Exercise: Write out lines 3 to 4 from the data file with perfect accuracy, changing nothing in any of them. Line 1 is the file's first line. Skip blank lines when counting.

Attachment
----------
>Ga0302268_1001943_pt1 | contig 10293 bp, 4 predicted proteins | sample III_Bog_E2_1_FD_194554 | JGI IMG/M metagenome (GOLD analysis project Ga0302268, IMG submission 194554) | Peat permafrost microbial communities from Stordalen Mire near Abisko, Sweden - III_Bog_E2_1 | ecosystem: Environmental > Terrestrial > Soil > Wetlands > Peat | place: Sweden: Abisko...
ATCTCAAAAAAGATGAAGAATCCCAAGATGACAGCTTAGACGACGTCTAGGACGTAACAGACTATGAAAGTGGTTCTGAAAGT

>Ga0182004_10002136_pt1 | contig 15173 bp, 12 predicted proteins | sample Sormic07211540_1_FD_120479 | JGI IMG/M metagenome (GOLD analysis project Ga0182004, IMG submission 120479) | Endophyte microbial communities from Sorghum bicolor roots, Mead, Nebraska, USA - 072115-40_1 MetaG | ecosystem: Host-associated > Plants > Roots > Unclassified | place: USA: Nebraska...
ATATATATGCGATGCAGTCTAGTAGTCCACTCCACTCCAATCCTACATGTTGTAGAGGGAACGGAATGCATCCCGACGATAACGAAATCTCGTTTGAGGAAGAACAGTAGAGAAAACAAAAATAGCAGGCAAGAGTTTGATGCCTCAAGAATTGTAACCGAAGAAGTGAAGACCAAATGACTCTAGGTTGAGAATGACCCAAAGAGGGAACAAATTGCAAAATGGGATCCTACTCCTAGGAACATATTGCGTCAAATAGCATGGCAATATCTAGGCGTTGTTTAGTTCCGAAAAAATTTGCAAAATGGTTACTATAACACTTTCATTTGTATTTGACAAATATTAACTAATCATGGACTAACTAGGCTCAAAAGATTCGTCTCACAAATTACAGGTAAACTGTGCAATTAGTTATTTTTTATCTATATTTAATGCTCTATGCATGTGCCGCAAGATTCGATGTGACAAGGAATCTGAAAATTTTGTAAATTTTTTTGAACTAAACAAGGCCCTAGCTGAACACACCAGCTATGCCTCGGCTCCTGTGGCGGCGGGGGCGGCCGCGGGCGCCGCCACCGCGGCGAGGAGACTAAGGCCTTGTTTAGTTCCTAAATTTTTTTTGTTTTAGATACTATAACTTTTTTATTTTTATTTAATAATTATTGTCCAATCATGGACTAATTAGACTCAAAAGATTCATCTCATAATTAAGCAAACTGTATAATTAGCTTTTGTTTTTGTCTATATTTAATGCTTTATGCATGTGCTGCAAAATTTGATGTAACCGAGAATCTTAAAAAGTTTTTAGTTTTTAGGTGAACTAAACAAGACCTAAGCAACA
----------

>Ga0182004_10002136_pt1 | contig 15173 bp, 12 predicted proteins | sample Sormic07211540_1_FD_120479 | JGI IMG/M metagenome (GOLD analysis project Ga0182004, IMG submission 120479) | Endophyte microbial communities from Sorghum bicolor roots, Mead, Nebraska, USA - 072115-40_1 MetaG | ecosystem: Host-associated > Plants > Roots > Unclassified | place: USA: Nebraska...
ATATATATGCGATGCAGTCTAGTAGTCCACTCCACTCCAATCCTACATGTTGTAGAGGGAACGGAATGCATCCCGACGATAACGAAATCTCGTTTGAGGAAGAACAGTAGAGAAAACAAAAATAGCAGGCAAGAGTTTGATGCCTCAAGAATTGTAACCGAAGAAGTGAAGACCAAATGACTCTAGGTTGAGAATGACCCAAAGAGGGAACAAATTGCAAAATGGGATCCTACTCCTAGGAACATATTGCGTCAAATAGCATGGCAATATCTAGGCGTTGTTTAGTTCCGAAAAAATTTGCAAAATGGTTACTATAACACTTTCATTTGTATTTGACAAATATTAACTAATCATGGACTAACTAGGCTCAAAAGATTCGTCTCACAAATTACAGGTAAACTGTGCAATTAGTTATTTTTTATCTATATTTAATGCTCTATGCATGTGCCGCAAGATTCGATGTGACAAGGAATCTGAAAATTTTGTAAATTTTTTTGAACTAAACAAGGCCCTAGCTGAACACACCAGCTATGCCTCGGCTCCTGTGGCGGCGGGGGCGGCCGCGGGCGCCGCCACCGCGGCGAGGAGACTAAGGCCTTGTTTAGTTCCTAAATTTTTTTTGTTTTAGATACTATAACTTTTTTATTTTTATTTAATAATTATTGTCCAATCATGGACTAATTAGACTCAAAAGATTCATCTCATAATTAAGCAAACTGTATAATTAGCTTTTGTTTTTGTCTATATTTAATGCTTTATGCATGTGCTGCAAAATTTGATGTAACCGAGAATCTTAAAAAGTTTTTAGTTTTTAGGTGAACTAAACAAGACCTAAGCAACA